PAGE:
investment, the facilities and services offered to the local community
rather than excessive profit being the primary consideration, a return
of 5% on the shares was confidently expected. (4)
Meanwhile, plans were being formulated elsewhere to add a tower to the
parish church of St. Botolph. Construction of the tower began in 1873
(5) but lack of money caused delay and as late as October 1875 the
church tower was still unfinished while activities continued to be
undertaken to raise the sum of £700 required to ensure its completion.
As with the Town Hall, provision was made for the eventual
installation of a clock on the church tower but money was not
immediately available and for a number of years the space was filled by
a dummy clockface.
A letter to the local newspaper complaining of the ridiculous
appearance of the church tower with its artificial clock prompted
efforts to raise £200 to furnish the tower with a real clock. (7) Public
events and individual donations from August 1883 resulted in the
accumulation of the requisite amount and in March 1884 it was announced
that the church clock was expected to be installed by Easter. (8) On the
10th April 1884 the clock on the tower of St. Botolph’s church was
"opened" to public gaze. (9)
Conformation that the Town Hall had no clock at that date is contained
in the above mentioned letter which stated that the only public clock in
the town was that belonging to the Ropewalk Wesleyan Chapel. (10)
The provision of a public timepiece situated in close proximity to the
Town Hall made the necessity for a clock on that building somewhat
superfluous. Nor was money available for such a project for the fortunes
of the Knottingley Town Hall Company had declined and by the turn of the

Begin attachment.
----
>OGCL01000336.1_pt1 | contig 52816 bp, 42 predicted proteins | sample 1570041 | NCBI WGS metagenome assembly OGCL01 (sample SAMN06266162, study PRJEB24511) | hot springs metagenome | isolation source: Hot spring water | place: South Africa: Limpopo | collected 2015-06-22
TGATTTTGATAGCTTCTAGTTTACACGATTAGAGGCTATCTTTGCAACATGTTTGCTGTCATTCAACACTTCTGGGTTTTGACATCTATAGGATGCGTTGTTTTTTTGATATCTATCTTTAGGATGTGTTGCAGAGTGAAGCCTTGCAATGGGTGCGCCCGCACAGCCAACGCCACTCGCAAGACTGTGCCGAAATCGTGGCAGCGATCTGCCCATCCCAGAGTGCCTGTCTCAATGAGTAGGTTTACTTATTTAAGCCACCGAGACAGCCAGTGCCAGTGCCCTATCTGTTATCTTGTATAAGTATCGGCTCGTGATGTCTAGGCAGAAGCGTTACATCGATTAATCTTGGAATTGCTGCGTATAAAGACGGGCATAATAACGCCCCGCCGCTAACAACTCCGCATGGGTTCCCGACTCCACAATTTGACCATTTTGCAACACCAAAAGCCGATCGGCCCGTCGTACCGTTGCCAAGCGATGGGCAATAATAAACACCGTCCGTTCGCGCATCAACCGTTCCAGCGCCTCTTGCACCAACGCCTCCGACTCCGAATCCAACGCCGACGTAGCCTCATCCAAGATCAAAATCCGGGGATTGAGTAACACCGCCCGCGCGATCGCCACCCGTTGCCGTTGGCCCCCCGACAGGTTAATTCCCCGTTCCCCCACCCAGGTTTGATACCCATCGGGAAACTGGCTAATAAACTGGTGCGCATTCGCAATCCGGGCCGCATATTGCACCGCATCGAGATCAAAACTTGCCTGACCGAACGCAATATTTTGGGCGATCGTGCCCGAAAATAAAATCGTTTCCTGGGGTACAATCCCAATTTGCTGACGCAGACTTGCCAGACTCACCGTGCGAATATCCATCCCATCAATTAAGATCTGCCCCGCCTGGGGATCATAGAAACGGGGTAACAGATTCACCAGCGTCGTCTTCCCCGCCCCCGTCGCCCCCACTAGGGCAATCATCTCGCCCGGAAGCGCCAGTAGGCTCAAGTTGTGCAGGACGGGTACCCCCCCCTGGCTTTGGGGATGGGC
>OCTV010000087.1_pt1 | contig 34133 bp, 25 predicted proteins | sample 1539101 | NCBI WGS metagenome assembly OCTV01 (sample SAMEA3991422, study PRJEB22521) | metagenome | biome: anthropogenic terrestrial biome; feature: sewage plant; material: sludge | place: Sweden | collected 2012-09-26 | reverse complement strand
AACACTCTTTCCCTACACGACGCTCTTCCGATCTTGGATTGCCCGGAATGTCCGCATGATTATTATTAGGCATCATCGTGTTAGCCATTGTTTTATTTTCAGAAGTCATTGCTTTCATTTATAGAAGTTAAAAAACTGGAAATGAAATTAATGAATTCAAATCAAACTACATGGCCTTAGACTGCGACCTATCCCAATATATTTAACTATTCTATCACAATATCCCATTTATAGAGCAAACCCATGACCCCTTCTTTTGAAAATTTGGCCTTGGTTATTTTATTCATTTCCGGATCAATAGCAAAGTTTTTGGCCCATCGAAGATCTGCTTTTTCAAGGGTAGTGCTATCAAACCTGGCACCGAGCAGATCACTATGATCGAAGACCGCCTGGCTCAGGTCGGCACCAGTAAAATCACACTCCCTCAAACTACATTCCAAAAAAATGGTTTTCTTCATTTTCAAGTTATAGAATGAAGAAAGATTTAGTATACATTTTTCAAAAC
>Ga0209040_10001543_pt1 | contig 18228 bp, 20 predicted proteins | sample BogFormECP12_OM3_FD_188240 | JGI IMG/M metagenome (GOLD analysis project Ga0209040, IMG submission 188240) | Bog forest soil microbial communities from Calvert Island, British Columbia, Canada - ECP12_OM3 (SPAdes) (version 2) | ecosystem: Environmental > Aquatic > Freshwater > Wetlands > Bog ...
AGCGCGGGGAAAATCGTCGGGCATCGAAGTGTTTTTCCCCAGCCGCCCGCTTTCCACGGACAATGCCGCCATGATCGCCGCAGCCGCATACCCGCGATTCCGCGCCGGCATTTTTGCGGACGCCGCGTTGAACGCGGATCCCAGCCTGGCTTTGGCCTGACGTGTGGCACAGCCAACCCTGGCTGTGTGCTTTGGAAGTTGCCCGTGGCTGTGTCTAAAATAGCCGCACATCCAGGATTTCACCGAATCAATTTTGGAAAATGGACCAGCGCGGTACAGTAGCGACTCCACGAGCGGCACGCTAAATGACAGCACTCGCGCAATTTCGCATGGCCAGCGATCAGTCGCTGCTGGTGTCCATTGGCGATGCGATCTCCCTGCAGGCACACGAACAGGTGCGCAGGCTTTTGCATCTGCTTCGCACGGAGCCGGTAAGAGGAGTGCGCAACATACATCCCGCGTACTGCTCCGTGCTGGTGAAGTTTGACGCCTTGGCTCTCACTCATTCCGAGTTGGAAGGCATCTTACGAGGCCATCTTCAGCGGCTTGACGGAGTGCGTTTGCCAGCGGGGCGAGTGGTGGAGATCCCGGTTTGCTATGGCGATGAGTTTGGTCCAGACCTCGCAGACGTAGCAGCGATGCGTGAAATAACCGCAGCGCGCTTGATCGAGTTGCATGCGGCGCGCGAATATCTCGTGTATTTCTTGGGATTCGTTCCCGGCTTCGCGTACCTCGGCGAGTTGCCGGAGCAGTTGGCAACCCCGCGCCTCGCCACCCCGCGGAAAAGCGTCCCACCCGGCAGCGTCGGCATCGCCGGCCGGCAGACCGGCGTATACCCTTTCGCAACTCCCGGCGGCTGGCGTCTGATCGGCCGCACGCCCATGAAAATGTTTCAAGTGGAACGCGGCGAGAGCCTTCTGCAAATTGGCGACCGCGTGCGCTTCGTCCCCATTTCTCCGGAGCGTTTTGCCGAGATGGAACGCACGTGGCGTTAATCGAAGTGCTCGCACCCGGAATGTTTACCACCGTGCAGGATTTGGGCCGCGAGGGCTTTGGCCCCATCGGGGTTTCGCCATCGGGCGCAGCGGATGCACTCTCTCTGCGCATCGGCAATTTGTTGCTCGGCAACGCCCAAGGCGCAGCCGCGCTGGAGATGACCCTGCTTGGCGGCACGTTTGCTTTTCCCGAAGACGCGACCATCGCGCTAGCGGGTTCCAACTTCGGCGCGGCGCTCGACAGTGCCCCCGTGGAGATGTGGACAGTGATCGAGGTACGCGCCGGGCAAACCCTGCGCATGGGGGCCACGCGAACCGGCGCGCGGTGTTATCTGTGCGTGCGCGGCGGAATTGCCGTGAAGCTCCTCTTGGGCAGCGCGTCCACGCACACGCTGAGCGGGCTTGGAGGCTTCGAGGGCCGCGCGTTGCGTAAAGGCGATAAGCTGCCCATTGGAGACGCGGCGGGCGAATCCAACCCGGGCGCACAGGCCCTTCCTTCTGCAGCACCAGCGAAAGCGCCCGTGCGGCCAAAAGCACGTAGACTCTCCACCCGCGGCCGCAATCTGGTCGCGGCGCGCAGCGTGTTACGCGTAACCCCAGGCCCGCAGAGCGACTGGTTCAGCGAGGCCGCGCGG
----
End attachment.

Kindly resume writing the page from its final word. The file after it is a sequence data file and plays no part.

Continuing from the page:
twentieth century the company was insolvent.
As a result, early in 1901, the Town Hall was sold by public auction
and was bought by Mr. J.G. Lyon, proprietor of the Aire Tar Works, who
the following year, presented the Town Hall to the recently established
(1894) Knottingley Urban District Council, on behalf of the inhabitants
of the township. (11)
A decision was taken at that time to adapt the rooms once used as the
town’s Mechanics’ Institute, as a Council Chamber for use by the
relocated Council. The Council, newly emerged from a protracted legal
dispute arising from the construction of the public drainage scheme,
lacked the funds to finance the alterations. Once again J.G. Lyon
generously financed the conversion and in 1904 the Council marked the
opening of the Town Hall as the administrative centre of the township by
holding a civic function in honour of Lyon.
During speeches delivered on that occasion, a local solicitor, W.E.
Clayton-Smith, humorously expressed a desire to emulate Lyon by adding
an illuminated clock to the façade of the Town Hall. The comment struck
a chord with Cr. E.L. Poulson, proprietor of the West Riding Pottery,
Ferrybridge, who stated that if the Council should think it appropriate
to install a clock at the front of the Town Hall, he would gladly
subscribe to its cost. (12)
The parlous financial state of the Council precluded action at that
time, however, and the well-known photograph of the front of the Town
Hall circa 1910, clearly reveals the absence of any clock at that date.
Conditions arising from the advent of the Great War (1914-1918) and
its economic aftermath, followed by the Second World War (1939-1945) and
post war austerity, militated against the installation of a clock.
Notwithstanding the assertion of the late, respected antiquarian,
Harry Battye, that the Town Hall once featured an ornamental clock, (13)
a thorough search of the K.U.D.C. Minutes Books, newspaper files and old
photographs, has failed to produce any indication of a clock. All the
evidence suggests that no such clock ever existed.
Why then do I, in company with countless other townsfolk, retain a
vivid impression of the existence of a Town Hall clock? Wish fulfilment?
Is there some deep-seated Freudian explanation? Are we genetically
programmed to defy history or is collective memory prompted by the same
psychological impulse that makes all the days of childhood
There must be an explanation for our obvious self-delusion.
- Pontefract & Castleford Express 7-4-1994 p12
- Spencer T. ‘Knottingley Town Hall’, (2000), for the history of the
- op cit Appendix One for full specifications.
- Pontefract Advertiser 19-11-1864
- ibid 14-10-1873
- ibid 16-10-1875 & 23-10-1875
- ibid 18-8-1883
- ibid 19-1-1884
- ibid 19-4-1884. The term "opened" was used by the newspaper reporter
and seems somewhat inappropriate. It is difficult, however, to find a
more suitable word; ‘dedicated’ and ‘designated’ which spring to mind
are either factually incorrect or equally inappropriate.